The VOICE of UPMC Shadyside Winter 2022–2023

Inspired by Their Patients

Gifts from Drs. Bruce and Marian Block Support Innovation in Family Medicine

In 1969, soon after Bruce Block and Marian Heimer began their final two years at Yale School of Medicine, the administration of President Richard Nixon issued a remarkable report on Americans’ health needs. “As long as there are people in this country who are denied essential health services because of poverty, or race, or lack of access for any reason,” it stated, “we have fallen short of our promise as a Nation.” As a result, Congress passed the Emergency Health Personnel Act of 1970, establishing the National Health Service Corps. It aimed to provide more Americans with primary health care, especially in rural and inner-city communities where access to care was limited or non-existent.

Bruce and Marian married in 1971 — and in 1972, when the National Health Service Corps sent out its first doctors to 13 states, the Blocks were among them. They became family practitioners at clinics they started in East Brady and Foxburg, Pennsylvania; other clinics were added in Petrolia and Cowansville, bringing comprehensive health care to more than 10,000 residents in Clarion, Armstrong, and Butler counties.

It was the start of a shared life in medicine, inspiring and implementing innovations in primary care. Now the Blocks are carrying that vision to new generations, with a generous gift to support innovation at the UPMC Shadyside Family Health Center.

What do patients really need?

As family physicians in East Brady, the 20-something, New York–born Blocks learned what their rural patients needed… by listening to their patients. “We were trained to be doctors by people in the community,” Bruce Block says. When Marian Block was named Pennsylvania Family Physician of the Year in 2001, she thanked the people of East Brady. “They taught me how to be a family doctor. They showed me the way.” 

“Living among our patients, we saw them outside the office, not in their paper gowns but in their lives,” Bruce remembers. “You would see that grandmother limping up the street with her grandchild in tow. And all of a sudden you cared a lot more about her knee pain.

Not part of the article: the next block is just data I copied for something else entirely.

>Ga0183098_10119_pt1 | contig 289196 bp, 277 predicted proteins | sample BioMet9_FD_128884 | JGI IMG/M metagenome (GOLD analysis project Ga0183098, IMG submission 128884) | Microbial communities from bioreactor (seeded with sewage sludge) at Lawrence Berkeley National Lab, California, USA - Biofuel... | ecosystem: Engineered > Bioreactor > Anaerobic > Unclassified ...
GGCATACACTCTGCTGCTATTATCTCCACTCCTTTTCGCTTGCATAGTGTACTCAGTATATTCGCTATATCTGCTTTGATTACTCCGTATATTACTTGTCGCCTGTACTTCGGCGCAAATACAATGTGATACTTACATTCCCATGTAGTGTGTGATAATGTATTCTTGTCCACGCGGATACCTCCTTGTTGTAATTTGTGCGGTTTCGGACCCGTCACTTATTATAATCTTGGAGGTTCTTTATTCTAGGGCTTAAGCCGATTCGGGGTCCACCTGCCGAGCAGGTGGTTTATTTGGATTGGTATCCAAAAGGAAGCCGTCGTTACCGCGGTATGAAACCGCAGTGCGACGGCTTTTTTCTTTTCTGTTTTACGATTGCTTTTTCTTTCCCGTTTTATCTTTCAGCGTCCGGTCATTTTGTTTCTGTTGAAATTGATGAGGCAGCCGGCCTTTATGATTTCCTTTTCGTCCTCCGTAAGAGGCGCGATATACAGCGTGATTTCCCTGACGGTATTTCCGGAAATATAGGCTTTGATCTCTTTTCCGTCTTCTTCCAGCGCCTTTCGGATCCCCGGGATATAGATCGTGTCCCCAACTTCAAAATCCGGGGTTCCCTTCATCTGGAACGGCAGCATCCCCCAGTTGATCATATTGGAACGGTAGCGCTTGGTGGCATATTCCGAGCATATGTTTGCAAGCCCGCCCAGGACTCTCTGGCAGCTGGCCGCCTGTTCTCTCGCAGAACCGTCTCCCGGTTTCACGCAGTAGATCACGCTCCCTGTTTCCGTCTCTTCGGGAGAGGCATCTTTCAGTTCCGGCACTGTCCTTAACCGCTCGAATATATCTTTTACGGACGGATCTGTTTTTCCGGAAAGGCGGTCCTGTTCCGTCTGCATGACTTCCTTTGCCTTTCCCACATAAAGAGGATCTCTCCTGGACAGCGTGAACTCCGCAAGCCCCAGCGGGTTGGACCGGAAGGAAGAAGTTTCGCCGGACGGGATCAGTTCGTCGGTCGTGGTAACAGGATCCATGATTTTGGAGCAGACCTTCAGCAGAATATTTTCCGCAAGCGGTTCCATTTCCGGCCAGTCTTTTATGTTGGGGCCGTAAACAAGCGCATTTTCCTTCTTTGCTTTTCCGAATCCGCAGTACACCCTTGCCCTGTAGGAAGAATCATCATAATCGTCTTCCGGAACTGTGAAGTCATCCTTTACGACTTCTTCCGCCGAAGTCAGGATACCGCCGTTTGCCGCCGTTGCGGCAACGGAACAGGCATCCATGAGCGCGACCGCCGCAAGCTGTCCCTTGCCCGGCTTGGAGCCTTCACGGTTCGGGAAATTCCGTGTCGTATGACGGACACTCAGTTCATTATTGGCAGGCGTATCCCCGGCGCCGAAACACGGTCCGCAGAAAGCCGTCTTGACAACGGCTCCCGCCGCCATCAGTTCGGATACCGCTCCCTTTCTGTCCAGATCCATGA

“We realized that health happens in between doctors’ visits. That became our mantra.”   

Led by the needs of their rural patients, the Blocks got federal grants to create a five-practice rural health system, owned and directed by a regional community board, and to build the area’s first housing for the elderly. They and their colleagues trained nurse practitioners to support the local school system, the new medical practices, and senior citizens.

But the Blocks wanted not only to care for patients but also to teach family medicine — then a new specialty combining the biological, clinical, and behavioral sciences for people of every age. So the couple’s lives took a new turn when they moved to Pittsburgh in 1981. Marian became the first family physician to be employed full time by the University of Pittsburgh as chief of the Division of Family Medicine. She and her colleague Jack Coulehan authored The Medical Interview, teaching physicians how to listen to their patients. It is now in its fifth edition. She also became the first full-time chair of the Department of Family Medicine at West Penn Hospital and its first medical director for quality.  

Meanwhile, Bruce Block began his history-making association with Shadyside Hospital as medical director of the Family Health Center and faculty of the Family Medicine Residency. 

“I was able to make some significant changes in the patterns of care,” he says in a masterpiece of understatement. 

The doctor and his Commodore

First, working with staff to clarify roles and responsibilities, they tripled the number of patient visits to the Family Health Center. Next, to find out what these thousands of people needed to improve their health, Dr. Block used his Commodore personal computer in 1984 to design one of the first electronic patient record systems — and to make the Family Health Center the first site in America to use this system for primary care.


“Outstanding health care depends on physicians having complete and up-to-date information about each patient,” Dr. Block says. “It’s like listening carefully to your patients. The more information you have, the better care you can offer. And that data over the years enabled us to begin to see where there were problems in patterns of care and to develop solutions in a scientific way.”

Just one example of this improvement? A better
way to care for patients who had abnormal Pap tests,
a screening for cervical cancer. To get the information he needed, Dr. Block combed through the pathology
department’s handwritten records, entered them in his computer — and discovered that only 44 percent of Family Health Center patients had any documented follow-up after their abnormal tests. With these data, the center’s staff was able to create new tracking and follow-up systems not only for Pap tests but also for overdue immunizations and other important screenings.

“After about 18 months, we were able to repeat the Pap study and show that we had doubled the follow-up,” Dr. Block remembers. “We did a similar study about what happens to kids who have abnormal lead levels.